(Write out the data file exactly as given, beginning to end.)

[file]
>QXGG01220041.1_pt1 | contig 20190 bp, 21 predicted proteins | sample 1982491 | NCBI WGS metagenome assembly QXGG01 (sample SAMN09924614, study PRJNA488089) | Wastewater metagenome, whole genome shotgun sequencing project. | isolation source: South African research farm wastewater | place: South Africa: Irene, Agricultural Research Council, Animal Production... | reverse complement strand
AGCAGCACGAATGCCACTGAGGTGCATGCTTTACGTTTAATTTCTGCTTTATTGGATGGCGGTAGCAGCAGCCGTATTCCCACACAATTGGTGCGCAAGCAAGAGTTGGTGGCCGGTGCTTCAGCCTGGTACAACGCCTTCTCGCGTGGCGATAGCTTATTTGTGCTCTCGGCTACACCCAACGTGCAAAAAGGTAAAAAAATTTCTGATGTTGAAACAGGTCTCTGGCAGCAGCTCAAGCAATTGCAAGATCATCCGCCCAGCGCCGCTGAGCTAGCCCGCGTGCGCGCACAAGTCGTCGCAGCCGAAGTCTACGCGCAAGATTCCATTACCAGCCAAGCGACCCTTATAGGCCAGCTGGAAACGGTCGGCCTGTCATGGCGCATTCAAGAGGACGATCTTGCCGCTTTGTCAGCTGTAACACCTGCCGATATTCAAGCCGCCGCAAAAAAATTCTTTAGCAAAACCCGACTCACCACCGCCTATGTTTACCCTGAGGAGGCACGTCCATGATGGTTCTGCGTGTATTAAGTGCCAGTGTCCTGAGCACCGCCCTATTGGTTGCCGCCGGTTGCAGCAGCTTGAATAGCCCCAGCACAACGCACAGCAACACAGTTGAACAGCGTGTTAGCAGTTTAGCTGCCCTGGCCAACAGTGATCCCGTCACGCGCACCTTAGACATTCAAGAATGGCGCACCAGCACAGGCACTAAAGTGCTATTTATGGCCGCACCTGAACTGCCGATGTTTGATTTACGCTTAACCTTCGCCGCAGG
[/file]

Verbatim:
>QXGG01220041.1_pt1 | contig 20190 bp, 21 predicted proteins | sample 1982491 | NCBI WGS metagenome assembly QXGG01 (sample SAMN09924614, study PRJNA488089) | Wastewater metagenome, whole genome shotgun sequencing project. | isolation source: South African research farm wastewater | place: South Africa: Irene, Agricultural Research Council, Animal Production... | reverse complement strand
AGCAGCACGAATGCCACTGAGGTGCATGCTTTACGTTTAATTTCTGCTTTATTGGATGGCGGTAGCAGCAGCCGTATTCCCACACAATTGGTGCGCAAGCAAGAGTTGGTGGCCGGTGCTTCAGCCTGGTACAACGCCTTCTCGCGTGGCGATAGCTTATTTGTGCTCTCGGCTACACCCAACGTGCAAAAAGGTAAAAAAATTTCTGATGTTGAAACAGGTCTCTGGCAGCAGCTCAAGCAATTGCAAGATCATCCGCCCAGCGCCGCTGAGCTAGCCCGCGTGCGCGCACAAGTCGTCGCAGCCGAAGTCTACGCGCAAGATTCCATTACCAGCCAAGCGACCCTTATAGGCCAGCTGGAAACGGTCGGCCTGTCATGGCGCATTCAAGAGGACGATCTTGCCGCTTTGTCAGCTGTAACACCTGCCGATATTCAAGCCGCCGCAAAAAAATTCTTTAGCAAAACCCGACTCACCACCGCCTATGTTTACCCTGAGGAGGCACGTCCATGATGGTTCTGCGTGTATTAAGTGCCAGTGTCCTGAGCACCGCCCTATTGGTTGCCGCCGGTTGCAGCAGCTTGAATAGCCCCAGCACAACGCACAGCAACACAGTTGAACAGCGTGTTAGCAGTTTAGCTGCCCTGGCCAACAGTGATCCCGTCACGCGCACCTTAGACATTCAAGAATGGCGCACCAGCACAGGCACTAAAGTGCTATTTATGGCCGCACCTGAACTGCCGATGTTTGATTTACGCTTAACCTTCGCCGCAGG